When Michelle Obama closed out the first night of the first virtual national convention last night, her fiery speech centered on the idea of empathy. She encouraged her virtual audience to commit themselves to the cause of voting, in spite of unprecedented obstacles that face us all this year.

She also encouraged us all to see this election through the eyes of a child. She said,

Like so many of you, Barack and I have tried our best to instill in our girls a strong moral foundation to carry forward the values that our parents and grandparents poured into us. But right now, kids in this country are seeing what happens when we stop requiring empathy of one another. They’re looking around wondering if we’ve been lying to them this whole time about who we are and what we truly value.

They see people shouting in grocery stores, unwilling to wear a mask to keep us all safe. They see people calling the police on folks minding their own business just because of the color of their skin. They see an entitlement that says only certain people belong here, that greed is good, and winning is everything because as long as you come out on top, it doesn’t matter what happens to everyone else. And they see what happens when that lack of empathy is ginned up into outright disdain.

They see our leaders labeling fellow citizens enemies of the state while emboldening torch-bearing white supremacists. They watch in horror as children are torn from their families and thrown into cages, and pepper spray and rubber bullets are used on peaceful protestors for a photo-op.

Sadly, this is the America that is on display for the next generation.

With schools in chaos and families struggling to maintain some kind of normal, it’s never been more important for voters to consider our children’s perspective in all of this. Children can’t vote. They don’t have super PACs. which may be why they only receive a fraction (7.2% to be exact) of the nation’s federal budget despite being 25% of the population.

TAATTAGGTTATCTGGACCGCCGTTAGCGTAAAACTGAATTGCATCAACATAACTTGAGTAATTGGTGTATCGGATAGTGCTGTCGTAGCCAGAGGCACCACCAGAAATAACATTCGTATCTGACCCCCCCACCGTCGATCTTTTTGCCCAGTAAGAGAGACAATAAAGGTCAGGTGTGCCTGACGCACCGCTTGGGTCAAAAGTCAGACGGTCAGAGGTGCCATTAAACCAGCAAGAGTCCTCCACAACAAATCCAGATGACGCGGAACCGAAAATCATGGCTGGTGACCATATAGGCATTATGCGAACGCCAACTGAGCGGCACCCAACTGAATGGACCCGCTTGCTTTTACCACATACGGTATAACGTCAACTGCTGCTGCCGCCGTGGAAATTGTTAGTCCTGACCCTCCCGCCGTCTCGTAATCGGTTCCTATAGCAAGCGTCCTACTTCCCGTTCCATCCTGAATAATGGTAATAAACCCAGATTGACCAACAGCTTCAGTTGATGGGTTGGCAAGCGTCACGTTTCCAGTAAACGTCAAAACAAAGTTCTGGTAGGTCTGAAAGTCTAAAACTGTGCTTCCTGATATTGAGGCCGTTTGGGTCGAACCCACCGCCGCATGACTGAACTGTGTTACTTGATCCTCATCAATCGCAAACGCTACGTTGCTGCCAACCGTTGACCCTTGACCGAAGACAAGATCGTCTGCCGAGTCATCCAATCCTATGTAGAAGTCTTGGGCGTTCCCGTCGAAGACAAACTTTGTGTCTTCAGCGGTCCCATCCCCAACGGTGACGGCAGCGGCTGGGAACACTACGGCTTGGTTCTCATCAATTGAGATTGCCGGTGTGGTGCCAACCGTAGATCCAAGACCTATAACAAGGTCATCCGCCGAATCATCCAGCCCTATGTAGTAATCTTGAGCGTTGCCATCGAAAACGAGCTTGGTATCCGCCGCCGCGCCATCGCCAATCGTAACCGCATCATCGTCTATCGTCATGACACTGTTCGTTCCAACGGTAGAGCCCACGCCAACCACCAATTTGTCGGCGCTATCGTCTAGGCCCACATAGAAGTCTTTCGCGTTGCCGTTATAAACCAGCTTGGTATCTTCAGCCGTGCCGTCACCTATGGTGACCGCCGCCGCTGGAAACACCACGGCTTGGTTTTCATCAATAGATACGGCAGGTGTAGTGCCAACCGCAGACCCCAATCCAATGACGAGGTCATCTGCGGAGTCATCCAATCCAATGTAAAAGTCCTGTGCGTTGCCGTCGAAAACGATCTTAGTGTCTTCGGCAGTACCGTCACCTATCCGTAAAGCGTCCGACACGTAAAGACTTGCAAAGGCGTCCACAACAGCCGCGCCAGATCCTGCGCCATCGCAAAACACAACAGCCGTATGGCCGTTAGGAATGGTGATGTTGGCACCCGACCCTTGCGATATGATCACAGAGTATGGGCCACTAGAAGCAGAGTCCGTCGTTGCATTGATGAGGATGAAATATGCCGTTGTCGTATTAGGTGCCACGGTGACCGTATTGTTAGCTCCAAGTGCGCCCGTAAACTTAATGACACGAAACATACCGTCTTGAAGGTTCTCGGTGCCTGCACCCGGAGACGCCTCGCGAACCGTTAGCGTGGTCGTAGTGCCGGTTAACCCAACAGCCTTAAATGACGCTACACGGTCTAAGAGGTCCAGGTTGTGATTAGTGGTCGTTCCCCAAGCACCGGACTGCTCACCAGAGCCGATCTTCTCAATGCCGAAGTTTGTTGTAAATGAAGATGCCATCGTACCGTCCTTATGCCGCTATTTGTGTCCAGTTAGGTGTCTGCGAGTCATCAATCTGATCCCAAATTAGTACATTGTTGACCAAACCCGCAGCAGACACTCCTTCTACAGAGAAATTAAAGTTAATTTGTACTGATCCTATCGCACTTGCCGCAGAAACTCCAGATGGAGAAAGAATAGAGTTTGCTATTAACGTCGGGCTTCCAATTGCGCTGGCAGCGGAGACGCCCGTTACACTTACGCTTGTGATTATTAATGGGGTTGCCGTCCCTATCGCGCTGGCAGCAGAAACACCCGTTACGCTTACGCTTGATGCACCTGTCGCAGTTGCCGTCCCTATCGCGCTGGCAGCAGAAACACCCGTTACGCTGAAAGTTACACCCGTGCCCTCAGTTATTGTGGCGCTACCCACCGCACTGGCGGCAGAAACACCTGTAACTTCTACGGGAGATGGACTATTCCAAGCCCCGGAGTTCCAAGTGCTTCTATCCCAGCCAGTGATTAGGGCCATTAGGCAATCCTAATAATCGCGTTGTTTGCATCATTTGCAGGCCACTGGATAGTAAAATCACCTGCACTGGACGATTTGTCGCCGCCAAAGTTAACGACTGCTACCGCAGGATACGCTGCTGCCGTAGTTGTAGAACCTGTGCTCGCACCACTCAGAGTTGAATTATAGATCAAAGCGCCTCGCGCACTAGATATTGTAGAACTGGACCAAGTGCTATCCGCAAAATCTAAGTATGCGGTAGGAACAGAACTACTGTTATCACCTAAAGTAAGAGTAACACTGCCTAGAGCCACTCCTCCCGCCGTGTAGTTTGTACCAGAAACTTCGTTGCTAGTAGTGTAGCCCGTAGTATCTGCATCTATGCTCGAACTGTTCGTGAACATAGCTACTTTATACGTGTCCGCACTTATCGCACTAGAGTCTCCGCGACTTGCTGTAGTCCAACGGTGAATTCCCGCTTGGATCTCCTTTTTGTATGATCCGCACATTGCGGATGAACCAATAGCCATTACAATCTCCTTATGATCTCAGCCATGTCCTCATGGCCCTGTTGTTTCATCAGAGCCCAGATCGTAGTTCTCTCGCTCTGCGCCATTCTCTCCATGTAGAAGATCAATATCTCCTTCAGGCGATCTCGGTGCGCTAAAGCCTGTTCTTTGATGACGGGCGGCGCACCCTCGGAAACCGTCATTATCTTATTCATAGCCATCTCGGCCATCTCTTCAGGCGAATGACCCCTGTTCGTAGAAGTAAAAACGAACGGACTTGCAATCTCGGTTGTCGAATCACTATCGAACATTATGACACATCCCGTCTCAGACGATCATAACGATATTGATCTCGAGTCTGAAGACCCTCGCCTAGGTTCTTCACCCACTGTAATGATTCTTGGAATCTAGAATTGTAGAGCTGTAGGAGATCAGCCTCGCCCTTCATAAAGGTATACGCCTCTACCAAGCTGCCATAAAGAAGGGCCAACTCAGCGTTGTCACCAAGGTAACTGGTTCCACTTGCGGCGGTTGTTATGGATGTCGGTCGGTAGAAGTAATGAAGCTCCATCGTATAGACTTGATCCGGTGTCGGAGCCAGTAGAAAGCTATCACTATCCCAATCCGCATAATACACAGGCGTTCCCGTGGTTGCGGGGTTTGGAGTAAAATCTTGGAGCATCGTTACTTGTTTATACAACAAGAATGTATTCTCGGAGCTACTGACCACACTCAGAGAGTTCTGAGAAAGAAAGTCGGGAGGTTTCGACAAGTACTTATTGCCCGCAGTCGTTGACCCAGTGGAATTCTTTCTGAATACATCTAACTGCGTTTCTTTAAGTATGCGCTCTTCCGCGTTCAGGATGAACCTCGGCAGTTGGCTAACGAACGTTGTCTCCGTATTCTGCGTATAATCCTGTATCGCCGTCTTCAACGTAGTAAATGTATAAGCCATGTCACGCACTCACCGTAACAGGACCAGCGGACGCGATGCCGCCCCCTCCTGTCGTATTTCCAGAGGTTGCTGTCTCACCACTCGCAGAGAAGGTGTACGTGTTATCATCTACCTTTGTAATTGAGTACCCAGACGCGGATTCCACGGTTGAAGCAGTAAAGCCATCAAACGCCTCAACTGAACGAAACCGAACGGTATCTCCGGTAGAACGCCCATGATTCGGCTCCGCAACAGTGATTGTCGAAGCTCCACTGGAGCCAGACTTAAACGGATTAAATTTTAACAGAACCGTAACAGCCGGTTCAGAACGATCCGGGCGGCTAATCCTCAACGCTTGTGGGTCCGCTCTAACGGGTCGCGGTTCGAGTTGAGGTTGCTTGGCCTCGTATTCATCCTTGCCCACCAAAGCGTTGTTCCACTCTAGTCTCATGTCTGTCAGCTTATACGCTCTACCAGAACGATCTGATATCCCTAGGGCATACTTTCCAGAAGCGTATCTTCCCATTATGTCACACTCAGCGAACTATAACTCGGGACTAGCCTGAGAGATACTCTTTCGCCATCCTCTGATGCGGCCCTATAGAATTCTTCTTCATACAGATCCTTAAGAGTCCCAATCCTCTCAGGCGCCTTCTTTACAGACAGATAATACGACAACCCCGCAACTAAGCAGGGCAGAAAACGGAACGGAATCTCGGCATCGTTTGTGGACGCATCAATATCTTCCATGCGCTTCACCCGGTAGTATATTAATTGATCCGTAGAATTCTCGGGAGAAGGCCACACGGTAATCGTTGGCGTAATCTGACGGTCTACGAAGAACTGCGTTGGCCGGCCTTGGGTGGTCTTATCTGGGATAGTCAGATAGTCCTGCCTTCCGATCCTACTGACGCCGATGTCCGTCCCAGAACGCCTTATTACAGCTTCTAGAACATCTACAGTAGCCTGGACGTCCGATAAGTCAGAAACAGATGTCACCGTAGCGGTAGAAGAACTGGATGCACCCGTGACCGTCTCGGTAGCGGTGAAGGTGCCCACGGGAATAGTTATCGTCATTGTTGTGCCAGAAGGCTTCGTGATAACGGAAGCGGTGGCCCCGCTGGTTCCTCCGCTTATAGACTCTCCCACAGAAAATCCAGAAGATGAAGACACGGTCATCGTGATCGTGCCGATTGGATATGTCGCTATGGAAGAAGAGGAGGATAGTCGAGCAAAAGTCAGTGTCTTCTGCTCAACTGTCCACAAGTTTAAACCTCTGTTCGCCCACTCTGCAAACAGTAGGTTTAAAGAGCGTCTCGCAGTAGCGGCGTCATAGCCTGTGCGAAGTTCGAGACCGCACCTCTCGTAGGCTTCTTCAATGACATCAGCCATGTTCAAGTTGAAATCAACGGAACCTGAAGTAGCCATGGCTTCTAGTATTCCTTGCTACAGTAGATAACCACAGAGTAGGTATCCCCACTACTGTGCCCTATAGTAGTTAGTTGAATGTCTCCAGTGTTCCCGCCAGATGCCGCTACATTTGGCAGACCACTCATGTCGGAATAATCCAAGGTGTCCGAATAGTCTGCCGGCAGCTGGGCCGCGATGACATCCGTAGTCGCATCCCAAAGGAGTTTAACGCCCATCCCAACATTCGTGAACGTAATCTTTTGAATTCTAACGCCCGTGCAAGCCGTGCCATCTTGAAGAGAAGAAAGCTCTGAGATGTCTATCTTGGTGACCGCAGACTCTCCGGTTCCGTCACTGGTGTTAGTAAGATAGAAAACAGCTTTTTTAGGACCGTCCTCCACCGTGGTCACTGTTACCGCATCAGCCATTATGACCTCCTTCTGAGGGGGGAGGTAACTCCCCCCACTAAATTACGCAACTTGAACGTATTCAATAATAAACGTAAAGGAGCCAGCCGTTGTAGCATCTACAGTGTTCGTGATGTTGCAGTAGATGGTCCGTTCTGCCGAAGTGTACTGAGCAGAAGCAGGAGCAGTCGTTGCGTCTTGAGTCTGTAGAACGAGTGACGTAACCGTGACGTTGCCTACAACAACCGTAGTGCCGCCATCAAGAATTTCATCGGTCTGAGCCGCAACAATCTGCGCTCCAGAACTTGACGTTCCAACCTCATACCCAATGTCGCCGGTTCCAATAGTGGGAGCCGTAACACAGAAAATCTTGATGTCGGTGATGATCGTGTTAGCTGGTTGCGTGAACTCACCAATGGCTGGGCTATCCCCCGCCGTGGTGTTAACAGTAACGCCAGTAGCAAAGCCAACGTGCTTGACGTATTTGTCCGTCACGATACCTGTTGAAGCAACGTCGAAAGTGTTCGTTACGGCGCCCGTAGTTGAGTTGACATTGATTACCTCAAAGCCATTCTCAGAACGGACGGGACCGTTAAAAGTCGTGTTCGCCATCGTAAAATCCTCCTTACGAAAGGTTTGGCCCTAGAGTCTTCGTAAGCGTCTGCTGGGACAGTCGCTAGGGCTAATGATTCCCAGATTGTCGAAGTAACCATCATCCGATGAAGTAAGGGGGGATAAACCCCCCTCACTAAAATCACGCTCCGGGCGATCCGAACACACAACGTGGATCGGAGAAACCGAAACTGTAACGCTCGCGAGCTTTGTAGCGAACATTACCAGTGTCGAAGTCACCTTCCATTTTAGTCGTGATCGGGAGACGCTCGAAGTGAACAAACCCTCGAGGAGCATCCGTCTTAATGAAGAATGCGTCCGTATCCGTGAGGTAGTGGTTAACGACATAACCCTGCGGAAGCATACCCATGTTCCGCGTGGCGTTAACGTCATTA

Imagine what the world would look like if politicians, especially those seeking the highest offices in our land, pursued an agenda and proposed policies that had the best interest of the child in mind. If they were forced to make a commitment to children. The data is overwhelming. Children who receive high-quality early education are more successful and healthier adults. Children who receive high-quality health care from a young age are better students. And children who grew up in households that are supported by a living wage benefit from decreased stress levels, improved relationships, and stronger chances of upward mobility.

That’s why we launched the #Commit2Kids Campaign, and that’s why we’re encouraging all voters to think about those who can’t vote and to demand that our leaders #Commit2Kids. As the former First Lady said,

If we want to keep the possibility of progress alive in our time, if we want to be able to look our children in the eye after this election, we have got to reassert our place in American history.

In one of the more stinging critiques of the current political climate, the First Lady turns President Trump’s own words on him, saying, “It is what it is.” But our future doesn’t have to be what it is right now. We can change it. But first, we need to #Commit2Kids.